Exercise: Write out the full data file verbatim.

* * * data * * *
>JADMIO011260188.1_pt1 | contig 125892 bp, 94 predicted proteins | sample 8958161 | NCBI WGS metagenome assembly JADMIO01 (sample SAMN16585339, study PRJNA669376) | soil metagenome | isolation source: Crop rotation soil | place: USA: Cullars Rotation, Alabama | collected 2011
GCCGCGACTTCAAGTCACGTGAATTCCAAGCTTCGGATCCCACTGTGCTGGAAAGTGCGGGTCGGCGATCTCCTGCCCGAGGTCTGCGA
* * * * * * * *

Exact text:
>JADMIO011260188.1_pt1 | contig 125892 bp, 94 predicted proteins | sample 8958161 | NCBI WGS metagenome assembly JADMIO01 (sample SAMN16585339, study PRJNA669376) | soil metagenome | isolation source: Crop rotation soil | place: USA: Cullars Rotation, Alabama | collected 2011
GCCGCGACTTCAAGTCACGTGAATTCCAAGCTTCGGATCCCACTGTGCTGGAAAGTGCGGGTCGGCGATCTCCTGCCCGAGGTCTGCGA